Technical Support for Antennas & Related Gear

Front to Back Ratio: Directivity of Antenna to Reduce Interference

George Hardesty
4 minute read

Listen to article
Audio is generated by DropInBlog's AI and may have slight pronunciation nuances. Learn more

Antenna Directivity:

Front to Back Ratio: Directivity of Antenna to Reduce Interference

Front to Back Ratio Applies to Directional Antennas Only

Front to Back Ratio Defined and Explained

  • The measure of directivity of a directional antenna: It is dependent on the directivity of the antenna with the measurements taken on a 180 degree axis and measured in decibels (dB).
  • A ratio of the magnitude of directional radiation in an antenna, directed in a single direction, divided by the radiation wasted in or by the antenna.
  • A measure of the antenna gain, transmitted or received signal strength at the front and the back of a directional antenna expressed as a ratio.
  • It can be alternatively expressed as the ratio between the maximum forward and backward antenna gains.
  • Higher Front to Back Ratio is the key to overcome signal noise (interference) and thereby increase the range and performance of an antenna.

Improve Front-to-Back Ratio with Shielding and/or Reflector Dish

Physical modifications to the antenna such as Shielding (on the sides and/or or back) and reflectors (in back of the antenna) can be used to increase the Front to Back Ratio by minimizing backward radiation. Reflectors are typically parabolic dishes. Normally you will see some increase in performance even from a modest effort to add inexpensive Shielding or a reflector dish: A DIY effort will increase performance. A professionally-made shield or reflector dish may increase performance very significantly.

When evaluating an antenna, Front to Back Ratio doesn’t necessarily fit with antenna gain (dBi). This is because an antenna can have poor front-to-rear ratio but have great gain. The overall performance will depend on the antenna you are using. In case of a directional antenna, both Front to Rear Ratio and antenna gain should be high for it to work efficiently and have a strong signal.

How Front-to-Back Ratio is Calculated

Front-to-back ration can be calculated from the radiation patterns of directional antennas which are plotted on a polar plot. These antenna co-polar radiation patterns are created by rotating an actively transmitting antenna within an anechoic environment and measuring its gain at intervals. On the plot, 0 degrees corresponds to the front position and 180 degrees relates to the back of the antenna. Radiation strength is plotted on a logarithmic scale in decibels. Lobes of energy are plotted giving a distinctive visual appearance from which the Front to Back Ratio can be discerned.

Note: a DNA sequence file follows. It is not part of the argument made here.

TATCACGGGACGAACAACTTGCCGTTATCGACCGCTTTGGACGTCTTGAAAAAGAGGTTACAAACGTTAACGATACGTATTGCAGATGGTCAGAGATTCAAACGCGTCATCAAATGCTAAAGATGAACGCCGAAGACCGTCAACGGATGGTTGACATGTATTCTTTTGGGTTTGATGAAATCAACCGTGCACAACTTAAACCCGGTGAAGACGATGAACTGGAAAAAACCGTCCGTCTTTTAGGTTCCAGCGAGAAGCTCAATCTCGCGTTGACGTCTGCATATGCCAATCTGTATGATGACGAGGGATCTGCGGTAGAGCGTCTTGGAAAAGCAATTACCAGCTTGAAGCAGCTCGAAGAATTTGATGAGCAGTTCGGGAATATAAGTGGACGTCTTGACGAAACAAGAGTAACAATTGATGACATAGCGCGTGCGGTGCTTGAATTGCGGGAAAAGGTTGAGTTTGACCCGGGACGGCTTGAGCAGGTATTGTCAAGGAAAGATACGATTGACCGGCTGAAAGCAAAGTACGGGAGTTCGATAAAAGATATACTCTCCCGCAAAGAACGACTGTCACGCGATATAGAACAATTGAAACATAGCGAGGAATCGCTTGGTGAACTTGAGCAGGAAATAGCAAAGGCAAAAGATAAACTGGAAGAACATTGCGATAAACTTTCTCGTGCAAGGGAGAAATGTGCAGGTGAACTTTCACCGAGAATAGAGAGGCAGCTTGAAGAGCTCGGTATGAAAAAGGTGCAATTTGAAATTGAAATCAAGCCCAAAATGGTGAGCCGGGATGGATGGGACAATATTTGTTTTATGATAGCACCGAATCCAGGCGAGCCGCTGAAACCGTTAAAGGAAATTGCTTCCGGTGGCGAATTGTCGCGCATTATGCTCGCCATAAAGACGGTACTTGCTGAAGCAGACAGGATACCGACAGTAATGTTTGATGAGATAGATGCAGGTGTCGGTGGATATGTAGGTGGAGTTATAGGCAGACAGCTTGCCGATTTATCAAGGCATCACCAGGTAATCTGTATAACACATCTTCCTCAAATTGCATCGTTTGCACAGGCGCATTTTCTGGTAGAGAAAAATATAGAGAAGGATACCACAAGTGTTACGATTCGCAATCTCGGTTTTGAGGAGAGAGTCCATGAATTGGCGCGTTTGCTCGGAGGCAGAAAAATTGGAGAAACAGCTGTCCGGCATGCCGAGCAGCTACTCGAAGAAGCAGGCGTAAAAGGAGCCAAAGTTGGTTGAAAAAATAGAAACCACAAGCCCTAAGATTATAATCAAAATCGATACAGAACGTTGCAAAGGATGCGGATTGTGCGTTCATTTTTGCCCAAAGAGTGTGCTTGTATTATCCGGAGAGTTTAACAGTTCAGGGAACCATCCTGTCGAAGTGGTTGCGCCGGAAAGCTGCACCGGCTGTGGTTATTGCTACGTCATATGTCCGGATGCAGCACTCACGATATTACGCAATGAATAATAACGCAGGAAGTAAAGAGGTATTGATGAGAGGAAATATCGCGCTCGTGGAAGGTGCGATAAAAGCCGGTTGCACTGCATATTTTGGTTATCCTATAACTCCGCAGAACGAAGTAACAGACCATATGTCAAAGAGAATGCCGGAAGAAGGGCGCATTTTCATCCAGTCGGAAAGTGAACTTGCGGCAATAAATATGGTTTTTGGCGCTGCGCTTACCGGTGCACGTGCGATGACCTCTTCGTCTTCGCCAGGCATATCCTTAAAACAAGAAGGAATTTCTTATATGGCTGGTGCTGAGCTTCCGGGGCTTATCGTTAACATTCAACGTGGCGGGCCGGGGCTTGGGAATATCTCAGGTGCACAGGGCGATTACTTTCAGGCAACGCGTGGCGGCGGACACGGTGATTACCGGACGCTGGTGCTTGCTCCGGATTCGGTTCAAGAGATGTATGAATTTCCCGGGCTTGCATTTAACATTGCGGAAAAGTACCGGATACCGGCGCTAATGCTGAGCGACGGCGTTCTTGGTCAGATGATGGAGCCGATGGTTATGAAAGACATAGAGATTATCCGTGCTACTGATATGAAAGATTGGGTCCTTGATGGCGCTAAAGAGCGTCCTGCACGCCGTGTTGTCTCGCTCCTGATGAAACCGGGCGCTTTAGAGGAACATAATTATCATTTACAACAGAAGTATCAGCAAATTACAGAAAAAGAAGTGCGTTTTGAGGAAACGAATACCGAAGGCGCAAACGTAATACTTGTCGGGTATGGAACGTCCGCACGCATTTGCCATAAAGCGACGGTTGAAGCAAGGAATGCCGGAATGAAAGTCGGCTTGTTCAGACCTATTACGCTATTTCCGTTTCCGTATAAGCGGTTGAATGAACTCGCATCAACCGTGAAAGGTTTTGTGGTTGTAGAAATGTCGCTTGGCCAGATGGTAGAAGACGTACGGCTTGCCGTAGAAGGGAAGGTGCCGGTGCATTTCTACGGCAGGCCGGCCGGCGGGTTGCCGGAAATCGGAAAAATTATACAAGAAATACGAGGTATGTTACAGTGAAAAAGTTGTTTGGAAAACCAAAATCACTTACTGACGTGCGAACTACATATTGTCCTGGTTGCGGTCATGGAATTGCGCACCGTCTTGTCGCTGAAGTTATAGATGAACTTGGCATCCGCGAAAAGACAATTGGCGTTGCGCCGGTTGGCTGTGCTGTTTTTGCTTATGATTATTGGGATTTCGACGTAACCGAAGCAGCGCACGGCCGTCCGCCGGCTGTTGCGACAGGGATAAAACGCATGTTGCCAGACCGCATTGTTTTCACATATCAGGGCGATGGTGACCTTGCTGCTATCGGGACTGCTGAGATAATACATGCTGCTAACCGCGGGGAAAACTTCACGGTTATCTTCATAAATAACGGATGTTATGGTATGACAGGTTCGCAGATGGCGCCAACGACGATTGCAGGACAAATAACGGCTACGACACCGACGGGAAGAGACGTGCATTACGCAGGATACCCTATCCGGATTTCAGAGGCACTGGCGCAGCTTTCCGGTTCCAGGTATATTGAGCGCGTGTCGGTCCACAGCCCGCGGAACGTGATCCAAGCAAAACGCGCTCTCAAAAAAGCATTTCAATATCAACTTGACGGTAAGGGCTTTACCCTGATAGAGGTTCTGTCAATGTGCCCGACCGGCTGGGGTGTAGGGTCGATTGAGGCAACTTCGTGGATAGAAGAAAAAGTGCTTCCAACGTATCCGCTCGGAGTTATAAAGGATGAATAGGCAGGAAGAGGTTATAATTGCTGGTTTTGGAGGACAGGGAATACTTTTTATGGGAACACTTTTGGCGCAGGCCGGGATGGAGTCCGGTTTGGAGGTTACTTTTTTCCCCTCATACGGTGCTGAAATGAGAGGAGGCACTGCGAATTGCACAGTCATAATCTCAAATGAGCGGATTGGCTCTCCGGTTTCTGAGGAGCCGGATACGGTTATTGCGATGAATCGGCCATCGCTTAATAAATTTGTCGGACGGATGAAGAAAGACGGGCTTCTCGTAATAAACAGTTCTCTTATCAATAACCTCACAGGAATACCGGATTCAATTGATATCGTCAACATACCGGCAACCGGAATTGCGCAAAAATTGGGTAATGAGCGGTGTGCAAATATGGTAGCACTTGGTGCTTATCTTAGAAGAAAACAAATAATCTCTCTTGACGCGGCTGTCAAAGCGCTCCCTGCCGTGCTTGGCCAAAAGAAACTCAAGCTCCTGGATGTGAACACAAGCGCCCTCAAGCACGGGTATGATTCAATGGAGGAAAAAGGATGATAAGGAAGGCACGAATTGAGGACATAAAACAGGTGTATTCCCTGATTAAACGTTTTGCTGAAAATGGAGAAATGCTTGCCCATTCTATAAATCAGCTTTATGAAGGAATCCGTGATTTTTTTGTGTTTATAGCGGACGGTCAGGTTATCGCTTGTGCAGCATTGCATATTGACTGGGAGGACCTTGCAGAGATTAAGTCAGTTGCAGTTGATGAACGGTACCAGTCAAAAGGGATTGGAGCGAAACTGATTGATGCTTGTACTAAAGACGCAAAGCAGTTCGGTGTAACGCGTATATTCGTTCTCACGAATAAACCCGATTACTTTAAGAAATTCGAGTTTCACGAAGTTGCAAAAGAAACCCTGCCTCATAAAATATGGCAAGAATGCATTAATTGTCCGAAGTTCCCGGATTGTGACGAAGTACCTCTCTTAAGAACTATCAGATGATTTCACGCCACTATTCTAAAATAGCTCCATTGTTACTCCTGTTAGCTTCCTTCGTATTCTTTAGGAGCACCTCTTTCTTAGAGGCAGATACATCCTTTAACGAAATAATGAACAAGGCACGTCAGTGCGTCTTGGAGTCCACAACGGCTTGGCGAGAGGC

Why is front-to-back ratio important?

The higher the ratio, the more directionally efficient the antenna is because a directional antenna always radiates some signal out of the back of the antenna. A great, long-range directional antenna will have a Front to Back Ratio (gain) of 15dBi or higher: The high gain of the antenna gain raises the signal above the "signal noise" that exists in almost every environment - thereby increasing signal strength. The best Front to Back Ratio of a directional antenna is a large dish antenna such as 34dBi.

Front to Back Ratio, which is expressed in dB, is important in situations where signal noise / interference needs to be minimized. A low Front to Back Ratio means the less directional an antenna is hence poor reception from the front. A low Front to Rear Ratio can only be good when one is trying to pick up the signal from behind or the side of an antenna.

This key antenna parameter enables engineers to establish setups where the majority of the source power is radiated in a forward direction with minimum power loss at the rear. It can be used in directional RF systems to ensure that interference in the reverse direction is kept to an absolute minimum. A high front to back or F/B ratio is optimal as there is less energy radiated behind the antenna with a corresponding higher antenna gain.

« Back to Blog